The perceived irreligious nature of men has been a subject of conversation for decades. Recent studies confirm that men are less likely (than women) to believe in God, pray, and attended regular worship services. Although male irreligiousness might be a revelation for some, it is not a new phenomenon. Since the early days of Christianity, women have been a dominate force in religion, including those religious sects considered to be male centered.
For many years psychologist and sociologist have attempted to uncover the foundational basis for the overwhelming disparity between male and female religious commitment. One explanation links male irreligiousness and male lawlessness to the fact that men tend to lack the ability to fully inhibit their impulses, particularly those related to immediate gratification and thrills. As a result men are more likely to engage in risky behavior, leading some to prison.
According to Rodney Stark, a University of Washington professor of sociology and comparative religion, “going to prison or going to hell just doesn’t matter to these men.” Currently, there are more than 19,000 men currently serving time in Tennessee prisons. Incognizant of the omnipresent nature of God, many of them tend to “find” religion while they are in incarcerated. Ironically, had such men embarked upon their religious journey of discovery prior to encounters with the justice system, our prisons would probably be less populated.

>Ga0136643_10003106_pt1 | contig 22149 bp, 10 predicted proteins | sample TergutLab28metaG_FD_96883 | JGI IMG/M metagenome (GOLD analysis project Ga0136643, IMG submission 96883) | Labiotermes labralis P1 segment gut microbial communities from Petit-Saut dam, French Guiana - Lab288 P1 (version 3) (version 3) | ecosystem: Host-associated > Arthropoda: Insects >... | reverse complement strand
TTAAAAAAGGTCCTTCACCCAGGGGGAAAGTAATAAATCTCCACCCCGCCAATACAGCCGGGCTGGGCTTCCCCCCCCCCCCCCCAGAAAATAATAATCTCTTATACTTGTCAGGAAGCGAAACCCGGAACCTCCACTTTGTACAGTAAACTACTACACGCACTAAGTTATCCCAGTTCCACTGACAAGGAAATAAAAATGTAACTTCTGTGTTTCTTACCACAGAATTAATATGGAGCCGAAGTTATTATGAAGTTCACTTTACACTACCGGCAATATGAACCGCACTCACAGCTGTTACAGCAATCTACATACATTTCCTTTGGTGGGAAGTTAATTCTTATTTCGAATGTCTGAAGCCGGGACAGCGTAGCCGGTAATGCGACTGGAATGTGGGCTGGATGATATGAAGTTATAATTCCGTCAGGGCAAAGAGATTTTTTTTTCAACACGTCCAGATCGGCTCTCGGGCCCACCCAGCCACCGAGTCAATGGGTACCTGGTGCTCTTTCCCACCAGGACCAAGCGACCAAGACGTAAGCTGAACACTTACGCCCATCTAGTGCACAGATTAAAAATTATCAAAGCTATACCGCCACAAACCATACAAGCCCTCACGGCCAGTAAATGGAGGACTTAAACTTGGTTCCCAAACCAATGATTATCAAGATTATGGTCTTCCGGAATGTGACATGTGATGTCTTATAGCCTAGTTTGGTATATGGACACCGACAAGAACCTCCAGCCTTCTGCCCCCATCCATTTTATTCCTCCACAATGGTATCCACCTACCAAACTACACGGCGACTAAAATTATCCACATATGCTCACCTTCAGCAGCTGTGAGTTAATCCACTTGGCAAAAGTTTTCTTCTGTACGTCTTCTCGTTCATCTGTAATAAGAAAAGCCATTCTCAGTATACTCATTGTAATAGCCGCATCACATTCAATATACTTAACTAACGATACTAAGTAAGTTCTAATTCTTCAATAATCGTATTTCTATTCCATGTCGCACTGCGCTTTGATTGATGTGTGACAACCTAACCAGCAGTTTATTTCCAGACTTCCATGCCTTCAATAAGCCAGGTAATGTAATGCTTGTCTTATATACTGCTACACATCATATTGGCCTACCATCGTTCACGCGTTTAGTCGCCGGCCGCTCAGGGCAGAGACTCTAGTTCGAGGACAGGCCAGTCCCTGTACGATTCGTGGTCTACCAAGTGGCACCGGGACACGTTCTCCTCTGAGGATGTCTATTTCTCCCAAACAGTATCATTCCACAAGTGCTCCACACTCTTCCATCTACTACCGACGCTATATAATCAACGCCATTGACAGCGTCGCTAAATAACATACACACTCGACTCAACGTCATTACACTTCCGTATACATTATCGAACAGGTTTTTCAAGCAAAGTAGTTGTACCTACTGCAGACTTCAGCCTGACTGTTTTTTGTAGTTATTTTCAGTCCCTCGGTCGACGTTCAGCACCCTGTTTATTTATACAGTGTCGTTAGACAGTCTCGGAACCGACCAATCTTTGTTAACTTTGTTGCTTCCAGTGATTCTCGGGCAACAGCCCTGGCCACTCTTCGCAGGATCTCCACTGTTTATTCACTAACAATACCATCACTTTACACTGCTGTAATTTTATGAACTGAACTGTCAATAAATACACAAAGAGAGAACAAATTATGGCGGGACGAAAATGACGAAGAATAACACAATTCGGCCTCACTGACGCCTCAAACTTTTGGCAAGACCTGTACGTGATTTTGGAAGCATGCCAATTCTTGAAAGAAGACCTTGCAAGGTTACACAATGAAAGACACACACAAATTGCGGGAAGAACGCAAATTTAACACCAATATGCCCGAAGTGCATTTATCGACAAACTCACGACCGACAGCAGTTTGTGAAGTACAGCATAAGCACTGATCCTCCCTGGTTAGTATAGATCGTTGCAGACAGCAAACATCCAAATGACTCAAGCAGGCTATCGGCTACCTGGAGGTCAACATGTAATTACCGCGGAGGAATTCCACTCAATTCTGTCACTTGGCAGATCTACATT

However, we should consider the fact that the journey to salvation may require some to travel down darker roads than others. We should all remember that aside from any type of statistical data related to gender, race or social status, our God gives each one of us the individual opportunity to choose good over evil, right over wrong, and heaven over misery.
Written by Sandra Prewitt